Private keys are generated exclusively on your system, and never on the SSLMate servers. Private keys are stored on your filesystem using restrictive file permissions (600) by default.
When you use the sslmate command line program, private keys are never transmitted to or stored by the SSLMate servers.
When you use the web console, private keys are generated by your web browser using WebCrypto and are never transmitted to or stored by the SSLMate servers.
When you use sslmate-agent, private keys are synchronized with other instances of sslmate-agent in your cluster using end-to-end encryption. Only the holder of your secret cluster key can reverse the encryption and recover your private key. Cluster keys are generated exclusively on your system, and are never transmitted to or stored by the SSLMate servers. Therefore, SSLMate can never see your private keys.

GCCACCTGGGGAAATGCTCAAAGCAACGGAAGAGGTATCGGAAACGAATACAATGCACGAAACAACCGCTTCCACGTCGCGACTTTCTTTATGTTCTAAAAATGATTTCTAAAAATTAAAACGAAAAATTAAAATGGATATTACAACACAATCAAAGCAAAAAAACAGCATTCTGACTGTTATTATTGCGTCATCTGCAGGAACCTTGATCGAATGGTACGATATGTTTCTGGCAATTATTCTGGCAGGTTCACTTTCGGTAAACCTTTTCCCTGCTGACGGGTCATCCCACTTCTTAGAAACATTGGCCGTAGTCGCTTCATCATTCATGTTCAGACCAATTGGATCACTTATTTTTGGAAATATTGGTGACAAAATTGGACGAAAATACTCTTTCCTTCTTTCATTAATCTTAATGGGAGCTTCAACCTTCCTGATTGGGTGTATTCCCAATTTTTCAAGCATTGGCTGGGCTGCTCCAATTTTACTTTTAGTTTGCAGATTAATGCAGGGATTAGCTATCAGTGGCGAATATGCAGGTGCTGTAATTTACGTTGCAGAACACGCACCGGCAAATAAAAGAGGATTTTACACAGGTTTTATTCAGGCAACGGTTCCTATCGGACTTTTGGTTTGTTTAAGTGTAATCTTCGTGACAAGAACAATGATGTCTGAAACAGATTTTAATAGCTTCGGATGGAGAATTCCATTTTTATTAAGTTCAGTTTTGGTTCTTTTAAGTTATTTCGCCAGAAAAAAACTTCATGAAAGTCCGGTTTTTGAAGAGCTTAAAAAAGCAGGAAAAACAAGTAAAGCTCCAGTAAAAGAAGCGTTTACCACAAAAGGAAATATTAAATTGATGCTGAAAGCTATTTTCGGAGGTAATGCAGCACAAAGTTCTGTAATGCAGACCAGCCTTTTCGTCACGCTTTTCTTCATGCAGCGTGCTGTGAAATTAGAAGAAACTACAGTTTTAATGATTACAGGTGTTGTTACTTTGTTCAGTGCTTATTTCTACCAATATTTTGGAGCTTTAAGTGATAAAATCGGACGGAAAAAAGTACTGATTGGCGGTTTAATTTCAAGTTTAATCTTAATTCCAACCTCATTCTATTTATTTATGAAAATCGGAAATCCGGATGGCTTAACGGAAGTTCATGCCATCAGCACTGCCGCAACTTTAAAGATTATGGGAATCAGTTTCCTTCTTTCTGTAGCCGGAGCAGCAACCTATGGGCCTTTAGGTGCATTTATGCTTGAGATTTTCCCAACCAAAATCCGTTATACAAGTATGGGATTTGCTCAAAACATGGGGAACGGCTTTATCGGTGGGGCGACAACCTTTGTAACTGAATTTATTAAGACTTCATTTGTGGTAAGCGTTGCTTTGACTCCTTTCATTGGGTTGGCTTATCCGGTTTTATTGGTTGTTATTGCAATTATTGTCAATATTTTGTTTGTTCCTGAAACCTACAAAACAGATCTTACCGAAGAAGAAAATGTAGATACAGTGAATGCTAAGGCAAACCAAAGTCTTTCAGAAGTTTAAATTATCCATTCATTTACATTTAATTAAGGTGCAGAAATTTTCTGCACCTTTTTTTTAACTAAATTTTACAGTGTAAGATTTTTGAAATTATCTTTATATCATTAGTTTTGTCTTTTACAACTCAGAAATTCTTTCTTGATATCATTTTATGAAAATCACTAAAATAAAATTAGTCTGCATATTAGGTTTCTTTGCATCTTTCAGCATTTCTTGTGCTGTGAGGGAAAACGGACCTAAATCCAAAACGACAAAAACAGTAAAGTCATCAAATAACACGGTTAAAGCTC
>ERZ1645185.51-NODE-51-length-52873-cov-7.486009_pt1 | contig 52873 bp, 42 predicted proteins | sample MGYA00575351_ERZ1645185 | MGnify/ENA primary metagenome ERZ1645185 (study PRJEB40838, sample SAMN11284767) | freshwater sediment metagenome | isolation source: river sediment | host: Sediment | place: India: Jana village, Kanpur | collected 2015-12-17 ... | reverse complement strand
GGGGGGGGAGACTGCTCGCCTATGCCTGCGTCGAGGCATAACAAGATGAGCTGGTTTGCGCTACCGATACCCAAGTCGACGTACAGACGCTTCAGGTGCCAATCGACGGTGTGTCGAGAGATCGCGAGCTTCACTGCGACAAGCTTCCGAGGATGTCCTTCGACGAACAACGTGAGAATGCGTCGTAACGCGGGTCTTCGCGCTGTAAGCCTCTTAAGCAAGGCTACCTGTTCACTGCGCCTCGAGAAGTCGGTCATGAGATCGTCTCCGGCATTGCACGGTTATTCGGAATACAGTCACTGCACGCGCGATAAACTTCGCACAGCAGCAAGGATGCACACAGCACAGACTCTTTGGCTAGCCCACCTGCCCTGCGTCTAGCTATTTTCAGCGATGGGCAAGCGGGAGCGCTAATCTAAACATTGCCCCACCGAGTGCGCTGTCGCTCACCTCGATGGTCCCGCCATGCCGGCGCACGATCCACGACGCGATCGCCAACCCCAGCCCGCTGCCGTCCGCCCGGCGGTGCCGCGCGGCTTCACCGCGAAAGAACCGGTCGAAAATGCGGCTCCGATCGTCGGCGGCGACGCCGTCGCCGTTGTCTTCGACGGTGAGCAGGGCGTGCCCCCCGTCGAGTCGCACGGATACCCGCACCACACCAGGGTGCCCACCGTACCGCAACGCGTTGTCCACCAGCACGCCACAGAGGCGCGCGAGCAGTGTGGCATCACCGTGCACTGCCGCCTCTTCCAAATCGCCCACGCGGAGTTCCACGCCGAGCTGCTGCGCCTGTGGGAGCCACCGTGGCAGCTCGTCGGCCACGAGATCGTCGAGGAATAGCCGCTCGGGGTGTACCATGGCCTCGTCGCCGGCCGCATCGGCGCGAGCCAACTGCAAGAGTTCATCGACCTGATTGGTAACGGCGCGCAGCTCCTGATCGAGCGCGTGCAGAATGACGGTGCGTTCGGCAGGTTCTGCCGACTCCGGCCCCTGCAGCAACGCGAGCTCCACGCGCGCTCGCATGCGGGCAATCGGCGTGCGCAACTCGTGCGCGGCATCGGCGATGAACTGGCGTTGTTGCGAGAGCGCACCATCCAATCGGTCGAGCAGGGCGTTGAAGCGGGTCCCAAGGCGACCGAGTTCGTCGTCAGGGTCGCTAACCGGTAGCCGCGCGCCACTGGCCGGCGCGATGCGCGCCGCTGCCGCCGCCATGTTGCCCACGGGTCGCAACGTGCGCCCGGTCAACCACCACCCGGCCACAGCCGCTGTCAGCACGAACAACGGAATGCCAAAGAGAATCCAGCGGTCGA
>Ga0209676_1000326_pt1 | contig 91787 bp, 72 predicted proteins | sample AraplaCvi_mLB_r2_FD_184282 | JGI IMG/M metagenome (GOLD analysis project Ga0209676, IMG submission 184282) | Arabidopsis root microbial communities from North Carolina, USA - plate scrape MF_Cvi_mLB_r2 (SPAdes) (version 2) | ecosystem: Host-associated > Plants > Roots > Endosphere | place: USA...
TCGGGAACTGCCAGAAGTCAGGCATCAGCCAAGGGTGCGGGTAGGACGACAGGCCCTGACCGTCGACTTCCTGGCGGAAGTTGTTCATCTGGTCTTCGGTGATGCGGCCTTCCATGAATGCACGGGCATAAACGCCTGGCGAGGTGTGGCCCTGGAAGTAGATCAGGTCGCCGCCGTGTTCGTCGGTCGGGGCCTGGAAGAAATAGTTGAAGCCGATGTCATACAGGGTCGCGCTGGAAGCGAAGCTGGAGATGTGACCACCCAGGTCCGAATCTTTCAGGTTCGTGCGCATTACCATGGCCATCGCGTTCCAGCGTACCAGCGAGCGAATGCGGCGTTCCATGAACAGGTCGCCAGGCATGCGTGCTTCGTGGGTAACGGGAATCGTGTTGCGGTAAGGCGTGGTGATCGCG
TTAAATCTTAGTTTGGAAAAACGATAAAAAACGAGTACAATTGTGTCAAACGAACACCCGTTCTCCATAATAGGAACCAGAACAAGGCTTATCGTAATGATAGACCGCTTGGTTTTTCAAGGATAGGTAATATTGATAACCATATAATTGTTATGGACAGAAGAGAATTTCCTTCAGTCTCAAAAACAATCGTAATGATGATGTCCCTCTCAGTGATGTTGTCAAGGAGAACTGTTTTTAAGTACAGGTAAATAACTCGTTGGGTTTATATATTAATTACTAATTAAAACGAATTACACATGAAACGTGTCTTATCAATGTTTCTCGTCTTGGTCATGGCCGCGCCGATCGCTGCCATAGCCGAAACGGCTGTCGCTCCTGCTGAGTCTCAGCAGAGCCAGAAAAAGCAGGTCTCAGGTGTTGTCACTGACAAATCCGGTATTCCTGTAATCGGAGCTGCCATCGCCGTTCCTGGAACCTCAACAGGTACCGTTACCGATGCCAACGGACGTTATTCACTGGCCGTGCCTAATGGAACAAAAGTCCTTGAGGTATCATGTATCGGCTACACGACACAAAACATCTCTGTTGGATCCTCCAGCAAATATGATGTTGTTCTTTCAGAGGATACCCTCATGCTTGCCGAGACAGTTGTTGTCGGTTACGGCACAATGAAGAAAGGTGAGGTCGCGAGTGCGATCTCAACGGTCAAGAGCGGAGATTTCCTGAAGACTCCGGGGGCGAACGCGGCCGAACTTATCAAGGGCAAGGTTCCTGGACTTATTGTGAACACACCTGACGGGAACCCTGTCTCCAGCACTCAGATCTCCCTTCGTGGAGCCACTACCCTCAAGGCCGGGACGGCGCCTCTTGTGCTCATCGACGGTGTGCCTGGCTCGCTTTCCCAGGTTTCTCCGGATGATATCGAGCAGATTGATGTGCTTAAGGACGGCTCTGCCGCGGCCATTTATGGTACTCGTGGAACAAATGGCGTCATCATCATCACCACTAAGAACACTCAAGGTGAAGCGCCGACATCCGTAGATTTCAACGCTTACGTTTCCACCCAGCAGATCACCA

Technical details: Keys are generated using a cryptographically-secure pseudo-random number generator (specifically, crypto/rand from Go's standard library). Encryption is performed with the NaCl symmetric secret box construction, which uses XSalsa20 for encryption and Poly1305 for authentication. The 256-bit symmetric secret box key is derived from your 256-bit secret cluster key using HKDF. The 192-bit nonce is randomly generated using a cryptographically-secure pseudo-random number generator and prepended to the encrypted message. We use the NaCl and HKDF implementations from Go's x/crypto library; we don't roll our own crypto.
The SSLMate client software is open source and can be audited to verify that these assertions are true.
The SSLMate website and the SSLMate API endpoint are accessible over HTTPS only, and SSLMate servers are configured to prefer strong, forward secure ciphers. Strict Transport Security (HSTS) is used to ensure that web browsers use only HTTPS to contact SSLMate, and sslmate.com is included in the HSTS preload list.
The SSLMate client communicates with SSLMate over HTTPS and correctly validates the server's SSL certificate.
Credit card information